Is this a capability that they designed into the Delphi EFI, or do they just use it as a device that retards timing when the ion levels trend out of spec? Do you know any details on this that you can share with us? I'm very curious to learn about how HD is applying this technology...

Thanks

mjw930
04-25-2004, 09:09 AM
It's not closed loop. The ion sensor replaces the knock sensor. It's more accurate in our applications because of the inherent noise in a v-twin (it confuses the knock sensors). It's only used to retard timing, it has no effect on fuel delivery.

Your mechanic is wrong.

0rest 0har
04-30-2004, 10:41 PM
Thanks Mark. He was insistent, but not very convincing...

VrodG
04-30-2004, 11:21 PM
How about indexing the plugs, does the head...valve layout warrent this?

HawgDoc
05-03-2004, 08:57 AM
KAZ ..... what knock sensor?

OHAR .... similar, is not THE SAME. let's say it's a SEMI closed loop (as MJW explained)

Super Kaz
05-03-2004, 09:18 AM
KAZ ..... what knock sensor?

OHAR .... similar, is not THE SAME. let's say it's a SEMI closed loop (as MJW explained)
With THE KNOCK Control Sensor enabled.It would pull out to much Timing when the Nitrous Activated so with the RT you can just turn it off. :diablo:
Come on DOC you should Know This! :rolleyes:

garyjackel1
03-29-2012, 12:29 PM
what replacement plug is best suited for a harley davidson 2003 v rod

stever975
03-29-2012, 01:24 PM
what replacement plug is best suited for a harley davidson 2003 v rodEither the OEM spark plug: HD P/N 32335-04 (10R12A) or an NGK DCPR8E (Stock #: 4179). The plug gap on the NGK plugs come as 0.040" and should be reset to 0.035". If you use the OEM plugs the gap should be checked on those also.

DC1ESQ
03-31-2012, 08:12 AM
what replacement plug is best suited for a harley davidson 2003 v rod

8 year old revival! lol

Either the OEM spark plug: HD P/N 32335-04 (10R12A) or an NGK DCPR8E (Stock #: 4179). The plug gap on the NGK plugs come as 0.040" and should be reset to 0.035". If you use the OEM plugs the gap should be checked on those also.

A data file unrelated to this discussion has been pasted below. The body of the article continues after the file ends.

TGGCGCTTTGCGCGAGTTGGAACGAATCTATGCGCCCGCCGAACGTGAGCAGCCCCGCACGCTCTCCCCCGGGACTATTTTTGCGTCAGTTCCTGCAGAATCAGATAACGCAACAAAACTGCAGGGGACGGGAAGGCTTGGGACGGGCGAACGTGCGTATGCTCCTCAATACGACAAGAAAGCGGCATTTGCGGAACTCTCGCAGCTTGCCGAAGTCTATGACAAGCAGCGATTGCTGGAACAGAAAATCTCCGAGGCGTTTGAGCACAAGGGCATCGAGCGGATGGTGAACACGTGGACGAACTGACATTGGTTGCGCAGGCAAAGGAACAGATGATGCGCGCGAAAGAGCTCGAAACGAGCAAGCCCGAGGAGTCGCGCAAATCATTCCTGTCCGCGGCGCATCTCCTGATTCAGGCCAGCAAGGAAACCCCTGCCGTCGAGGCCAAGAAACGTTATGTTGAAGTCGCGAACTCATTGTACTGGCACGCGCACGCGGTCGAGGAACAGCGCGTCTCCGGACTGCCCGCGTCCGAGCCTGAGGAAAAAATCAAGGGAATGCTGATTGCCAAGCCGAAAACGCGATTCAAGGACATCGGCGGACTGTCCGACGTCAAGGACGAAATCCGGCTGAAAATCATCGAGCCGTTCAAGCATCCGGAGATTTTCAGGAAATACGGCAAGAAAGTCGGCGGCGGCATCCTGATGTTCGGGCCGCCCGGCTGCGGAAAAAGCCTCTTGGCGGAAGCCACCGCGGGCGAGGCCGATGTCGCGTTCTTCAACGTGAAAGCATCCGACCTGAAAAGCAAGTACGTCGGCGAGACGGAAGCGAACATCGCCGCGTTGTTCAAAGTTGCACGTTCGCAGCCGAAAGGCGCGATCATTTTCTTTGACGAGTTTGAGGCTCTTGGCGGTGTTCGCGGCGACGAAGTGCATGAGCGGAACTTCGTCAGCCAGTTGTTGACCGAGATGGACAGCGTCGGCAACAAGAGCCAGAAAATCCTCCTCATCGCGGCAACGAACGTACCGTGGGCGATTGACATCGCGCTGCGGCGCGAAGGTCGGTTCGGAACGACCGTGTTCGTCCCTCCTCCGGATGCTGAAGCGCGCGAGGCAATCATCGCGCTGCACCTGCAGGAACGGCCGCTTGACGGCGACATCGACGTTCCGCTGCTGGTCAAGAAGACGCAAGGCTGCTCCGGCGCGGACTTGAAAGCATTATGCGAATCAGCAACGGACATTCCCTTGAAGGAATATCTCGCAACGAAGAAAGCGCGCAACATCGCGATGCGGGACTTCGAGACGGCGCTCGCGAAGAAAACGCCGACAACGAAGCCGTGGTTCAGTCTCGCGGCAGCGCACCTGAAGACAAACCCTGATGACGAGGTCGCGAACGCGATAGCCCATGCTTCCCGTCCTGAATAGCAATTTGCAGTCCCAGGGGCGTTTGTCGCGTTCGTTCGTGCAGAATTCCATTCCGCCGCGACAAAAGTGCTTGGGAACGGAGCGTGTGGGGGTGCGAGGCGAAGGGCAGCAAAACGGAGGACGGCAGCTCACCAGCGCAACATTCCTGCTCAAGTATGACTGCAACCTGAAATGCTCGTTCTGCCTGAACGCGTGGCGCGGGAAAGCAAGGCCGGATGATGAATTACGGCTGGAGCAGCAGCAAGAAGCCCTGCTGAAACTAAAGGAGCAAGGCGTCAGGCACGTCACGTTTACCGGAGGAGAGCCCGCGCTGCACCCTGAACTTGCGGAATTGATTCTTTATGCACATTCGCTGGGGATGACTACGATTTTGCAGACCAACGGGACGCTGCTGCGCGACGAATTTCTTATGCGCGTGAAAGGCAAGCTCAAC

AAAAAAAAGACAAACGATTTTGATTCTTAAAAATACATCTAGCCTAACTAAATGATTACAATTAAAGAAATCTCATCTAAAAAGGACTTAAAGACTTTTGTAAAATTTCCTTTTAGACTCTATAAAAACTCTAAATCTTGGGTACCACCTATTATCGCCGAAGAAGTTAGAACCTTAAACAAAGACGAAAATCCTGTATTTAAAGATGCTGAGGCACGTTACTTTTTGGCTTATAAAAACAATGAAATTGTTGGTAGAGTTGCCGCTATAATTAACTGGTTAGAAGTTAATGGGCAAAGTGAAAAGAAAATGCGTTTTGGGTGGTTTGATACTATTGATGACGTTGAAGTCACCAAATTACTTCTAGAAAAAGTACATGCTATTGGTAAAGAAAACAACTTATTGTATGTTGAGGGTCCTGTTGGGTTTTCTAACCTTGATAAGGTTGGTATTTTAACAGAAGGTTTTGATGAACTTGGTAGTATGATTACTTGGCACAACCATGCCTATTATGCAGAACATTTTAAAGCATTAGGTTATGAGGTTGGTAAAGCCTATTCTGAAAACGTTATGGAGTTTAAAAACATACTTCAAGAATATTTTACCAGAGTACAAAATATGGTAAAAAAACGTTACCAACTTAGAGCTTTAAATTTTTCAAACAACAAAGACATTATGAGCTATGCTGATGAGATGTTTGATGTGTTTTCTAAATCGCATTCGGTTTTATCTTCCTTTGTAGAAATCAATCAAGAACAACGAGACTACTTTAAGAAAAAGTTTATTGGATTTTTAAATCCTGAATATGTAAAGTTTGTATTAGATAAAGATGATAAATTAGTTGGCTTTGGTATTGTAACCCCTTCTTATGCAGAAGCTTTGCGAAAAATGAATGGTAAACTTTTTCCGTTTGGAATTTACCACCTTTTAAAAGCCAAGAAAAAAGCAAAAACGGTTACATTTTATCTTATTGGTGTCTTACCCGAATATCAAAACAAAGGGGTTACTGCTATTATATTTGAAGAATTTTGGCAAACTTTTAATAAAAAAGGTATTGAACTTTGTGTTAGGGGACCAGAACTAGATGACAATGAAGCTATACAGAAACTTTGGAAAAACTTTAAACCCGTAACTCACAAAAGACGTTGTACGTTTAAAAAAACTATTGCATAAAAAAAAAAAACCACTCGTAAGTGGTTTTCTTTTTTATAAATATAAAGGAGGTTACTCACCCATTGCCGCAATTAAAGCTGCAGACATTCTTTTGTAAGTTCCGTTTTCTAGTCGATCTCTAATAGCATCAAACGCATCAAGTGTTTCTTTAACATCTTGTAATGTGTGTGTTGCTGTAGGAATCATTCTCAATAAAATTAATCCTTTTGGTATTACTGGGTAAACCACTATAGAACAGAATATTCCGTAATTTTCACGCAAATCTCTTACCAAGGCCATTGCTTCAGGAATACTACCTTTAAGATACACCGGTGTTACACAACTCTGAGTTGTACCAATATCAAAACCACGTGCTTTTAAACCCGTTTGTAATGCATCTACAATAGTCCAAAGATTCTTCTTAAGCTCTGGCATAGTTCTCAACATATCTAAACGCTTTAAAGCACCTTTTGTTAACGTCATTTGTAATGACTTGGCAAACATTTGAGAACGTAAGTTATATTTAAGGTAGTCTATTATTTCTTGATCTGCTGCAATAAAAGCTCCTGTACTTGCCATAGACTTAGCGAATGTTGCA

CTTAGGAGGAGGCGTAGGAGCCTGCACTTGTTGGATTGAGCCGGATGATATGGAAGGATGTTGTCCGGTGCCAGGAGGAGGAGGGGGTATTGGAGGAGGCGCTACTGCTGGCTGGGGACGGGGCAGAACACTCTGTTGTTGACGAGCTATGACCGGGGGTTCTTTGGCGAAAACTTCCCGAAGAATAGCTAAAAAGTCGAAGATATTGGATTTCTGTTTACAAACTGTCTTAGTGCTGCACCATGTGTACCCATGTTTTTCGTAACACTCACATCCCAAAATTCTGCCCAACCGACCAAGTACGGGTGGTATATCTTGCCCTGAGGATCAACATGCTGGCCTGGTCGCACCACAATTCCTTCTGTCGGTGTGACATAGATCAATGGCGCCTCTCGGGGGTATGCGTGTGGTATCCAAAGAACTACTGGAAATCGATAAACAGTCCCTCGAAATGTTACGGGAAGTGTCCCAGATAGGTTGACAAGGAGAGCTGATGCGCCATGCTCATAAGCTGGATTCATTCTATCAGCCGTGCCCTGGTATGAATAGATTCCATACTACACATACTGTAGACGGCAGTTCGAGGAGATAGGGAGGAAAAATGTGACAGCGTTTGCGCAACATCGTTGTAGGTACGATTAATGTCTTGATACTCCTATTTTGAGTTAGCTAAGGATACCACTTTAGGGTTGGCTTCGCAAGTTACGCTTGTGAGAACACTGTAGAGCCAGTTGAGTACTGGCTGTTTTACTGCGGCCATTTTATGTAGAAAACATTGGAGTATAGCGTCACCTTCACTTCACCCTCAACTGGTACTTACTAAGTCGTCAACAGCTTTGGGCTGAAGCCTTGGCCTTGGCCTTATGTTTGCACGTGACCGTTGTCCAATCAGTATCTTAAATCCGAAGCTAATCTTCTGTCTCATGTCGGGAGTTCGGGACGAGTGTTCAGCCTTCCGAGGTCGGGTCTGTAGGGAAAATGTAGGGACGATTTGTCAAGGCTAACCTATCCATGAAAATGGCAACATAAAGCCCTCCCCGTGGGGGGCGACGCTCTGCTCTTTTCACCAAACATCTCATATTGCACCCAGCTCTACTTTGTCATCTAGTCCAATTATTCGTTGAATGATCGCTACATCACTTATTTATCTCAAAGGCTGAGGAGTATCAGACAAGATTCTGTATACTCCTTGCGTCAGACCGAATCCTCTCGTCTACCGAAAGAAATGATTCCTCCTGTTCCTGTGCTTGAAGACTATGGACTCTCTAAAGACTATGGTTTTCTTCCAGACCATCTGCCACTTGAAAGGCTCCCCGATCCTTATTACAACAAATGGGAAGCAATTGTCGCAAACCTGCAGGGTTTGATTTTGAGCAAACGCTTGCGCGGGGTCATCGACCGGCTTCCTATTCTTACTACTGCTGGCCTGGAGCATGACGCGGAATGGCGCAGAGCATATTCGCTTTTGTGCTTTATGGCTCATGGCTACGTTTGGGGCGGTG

i always run NGK's in everything! Steve yours were .040?? my NGK's actually came at a 0.30 lol

stever975
04-02-2012, 06:18 AM
...yours were .040?? my NGK's actually came at a 0.30 ...Good reason to always check and set gap to spec.

garyjackel1
04-03-2012, 08:23 AM
Has anyone tried the E 3 spark plug yet in there 2003 v rod

stever975
04-03-2012, 09:40 AM
Has anyone tried the E 3 spark plug yet in there 2003 v rodNot a good idea for any of the HD bikes with Delphi ECMs. These ECMs have an "ion sense" knock detector where the spark plug gap is a critical component. Multi-gap and surface gap plugs likely have an ionization behavior that would "confuse" the knock detection circuitry. Here's a write-up that explains the "ion sense" circuitry (http://www.1130cc.com/forums/attachment.php?attachmentid=157204&d=1284636336).

Nas3car
04-08-2012, 05:05 PM
How about indexing the plugs, does the head...valve layout warrent this?

8 years later

No it dose not. Indexing though in theroy is for more power, in truth it was for high dome pistons in a wedge head. It was to keep the side electrode from hitting the piston at high RPM and getting knocked shut. Normally we would place the side electrode between 10 and 2 o'clock, sometimes it had to be closer to 12 o'clock. Also when installing the spark plugs in said motor the pistons should not be at TDC. This may also close the gap durring installation. On our Pentroof or Cosworth design head indesing wull have little value. THink about this for a second. If the plug fires at 35degrees BTDC you are already compressing the mixture, by that poinit you may be at 7:1 or more well maybe not that high with our compression but the intake charge is already done,so the idea that intake charge is being blocked is mute. THe spark plug is in the mix and it will fire. Like I said before if you have Piston to plug clearance then it makes a difference.:hidesbeh: